While most of the local community has heard what the sponsors are saying (both Academy Sports and Bojangles Chicken have said they don't agree with Rick Burgess' comments and told the radio hosts as much, and that if they targeted gays or any other group like that again they would pull their sponsorship. The syndicator of the show is unhappy as well, and he doesn't want to hear any more reports of such talk.

Here is the president speaking at the reception. He called Tammy Baldwin and Jared Polis, lesbian and gay members of the House of Representative, "openly terrific."

I think that's a great new term for us. Because being gay is terrific.

Secretary of State Hillary Clinton also spoke at an event celebrating LGBT Pride month.

She was the first first lady to march in a Pride parade.

"Human rights are gay rights and gay rights are human rights once and for all."

One of my facebook friends, and straight woman who took part in the civil rights struggles during the 1960's posted this comment on one of my facebook posts yesterday.

June is Pride Month. President Obama has called upon all Americans to observe this month by fighting prejudice and discrimination in their lives and everywhere it exists.

    I am so proud of our straight allies and the way they take up for us against the hurtful rhetoric of the right.

    So many people have told me or have posted on facebook that this year's Pride has given them more inspiration than they have felt in years. Polls are showing that Americans are now more accepting of Equality than they have ever been, and many religious groups or individual churches are realizing that LGBT people are created and loved by God just as they are.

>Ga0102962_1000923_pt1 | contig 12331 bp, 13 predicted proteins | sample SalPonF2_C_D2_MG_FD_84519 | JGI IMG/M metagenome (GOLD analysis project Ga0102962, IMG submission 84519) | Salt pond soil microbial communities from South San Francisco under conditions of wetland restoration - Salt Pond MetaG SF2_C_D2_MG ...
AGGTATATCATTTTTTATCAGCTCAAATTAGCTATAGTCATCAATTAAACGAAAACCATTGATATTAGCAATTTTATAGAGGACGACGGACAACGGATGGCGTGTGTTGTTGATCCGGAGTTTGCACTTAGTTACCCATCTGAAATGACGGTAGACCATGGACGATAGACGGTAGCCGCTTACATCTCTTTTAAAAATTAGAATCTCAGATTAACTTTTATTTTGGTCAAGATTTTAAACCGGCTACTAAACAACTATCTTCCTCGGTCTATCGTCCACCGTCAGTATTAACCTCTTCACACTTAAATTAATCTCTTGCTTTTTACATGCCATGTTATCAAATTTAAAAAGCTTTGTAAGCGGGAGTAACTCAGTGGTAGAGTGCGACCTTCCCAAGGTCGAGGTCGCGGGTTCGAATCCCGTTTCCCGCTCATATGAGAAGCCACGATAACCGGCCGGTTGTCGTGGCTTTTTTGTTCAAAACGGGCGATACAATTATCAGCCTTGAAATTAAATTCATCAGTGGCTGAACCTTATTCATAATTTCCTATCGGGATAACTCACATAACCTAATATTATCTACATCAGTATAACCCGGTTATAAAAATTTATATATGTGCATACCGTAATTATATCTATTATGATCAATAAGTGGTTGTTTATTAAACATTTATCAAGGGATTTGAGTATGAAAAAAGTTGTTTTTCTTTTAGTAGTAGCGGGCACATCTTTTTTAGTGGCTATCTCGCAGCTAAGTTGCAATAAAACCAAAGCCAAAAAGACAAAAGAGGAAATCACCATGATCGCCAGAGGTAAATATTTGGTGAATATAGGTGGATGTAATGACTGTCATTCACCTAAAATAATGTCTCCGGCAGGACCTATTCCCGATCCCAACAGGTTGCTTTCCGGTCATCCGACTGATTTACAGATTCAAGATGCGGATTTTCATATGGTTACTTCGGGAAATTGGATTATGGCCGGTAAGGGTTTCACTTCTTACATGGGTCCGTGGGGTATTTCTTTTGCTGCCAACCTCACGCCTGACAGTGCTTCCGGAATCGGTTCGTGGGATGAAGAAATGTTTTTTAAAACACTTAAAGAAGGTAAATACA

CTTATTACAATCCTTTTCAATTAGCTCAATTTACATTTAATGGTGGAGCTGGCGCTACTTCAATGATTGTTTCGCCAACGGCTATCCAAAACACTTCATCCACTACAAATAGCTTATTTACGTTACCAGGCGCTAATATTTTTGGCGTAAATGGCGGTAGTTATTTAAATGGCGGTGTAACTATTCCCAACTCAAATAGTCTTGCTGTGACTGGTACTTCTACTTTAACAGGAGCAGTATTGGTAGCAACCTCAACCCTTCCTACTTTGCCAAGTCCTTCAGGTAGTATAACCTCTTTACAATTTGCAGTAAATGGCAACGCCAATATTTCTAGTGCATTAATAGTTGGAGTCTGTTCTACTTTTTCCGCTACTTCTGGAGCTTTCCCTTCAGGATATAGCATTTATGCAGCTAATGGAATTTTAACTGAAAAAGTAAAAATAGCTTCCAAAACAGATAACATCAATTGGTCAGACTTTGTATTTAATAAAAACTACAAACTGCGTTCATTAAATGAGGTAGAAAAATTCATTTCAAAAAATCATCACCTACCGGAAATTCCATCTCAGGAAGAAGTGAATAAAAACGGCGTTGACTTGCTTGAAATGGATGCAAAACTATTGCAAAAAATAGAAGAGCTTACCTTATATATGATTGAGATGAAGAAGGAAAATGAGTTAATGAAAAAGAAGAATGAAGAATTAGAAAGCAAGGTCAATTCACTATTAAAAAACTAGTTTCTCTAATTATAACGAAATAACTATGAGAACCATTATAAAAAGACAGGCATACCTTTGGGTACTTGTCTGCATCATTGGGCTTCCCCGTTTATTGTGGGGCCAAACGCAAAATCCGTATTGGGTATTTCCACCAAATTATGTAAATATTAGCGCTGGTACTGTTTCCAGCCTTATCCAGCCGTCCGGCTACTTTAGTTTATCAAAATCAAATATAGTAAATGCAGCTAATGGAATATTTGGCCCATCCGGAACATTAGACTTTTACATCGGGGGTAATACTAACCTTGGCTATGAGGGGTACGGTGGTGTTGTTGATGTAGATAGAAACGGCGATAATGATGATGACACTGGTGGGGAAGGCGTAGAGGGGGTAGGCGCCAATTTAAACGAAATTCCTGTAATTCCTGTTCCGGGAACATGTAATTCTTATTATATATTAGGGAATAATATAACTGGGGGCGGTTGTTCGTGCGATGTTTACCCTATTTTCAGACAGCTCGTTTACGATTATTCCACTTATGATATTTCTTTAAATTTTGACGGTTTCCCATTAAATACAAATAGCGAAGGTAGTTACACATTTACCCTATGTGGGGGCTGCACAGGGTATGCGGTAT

In spite of the vocal frustration with the Obama administration on the slowness of advancement of LGBT Equality, we really should be thankful of the progress that has been made.

    These things come to mind.

    Passage of the (inclusive) Matthew Shepard Hate Crimes Act.

    Repeal of the HIV ban on travel.

    Hospital visitation for lesbian and gay partners (in hospitals that accept Medicare and Medicaid.

    Federal employee benefits.

    Broadening of the definition of "son and daughter" so employers would be required to offer workers in same sex relationships the same right to take 12 weeks of unpaid leave to care for partner's newborns or to adopt (announced yesterday by the labor department).

    And the president's call for congress to repeal the Defense of Marriage Act (DOMA), to pass an inclusive Employment Non-Discrimination Act (ENDA) and the pending end of Don't Ask Don't Tell(DADT). The House has passed the repeal, the Senate Armed Services Comittee has approved, and the full Senate will vote someday.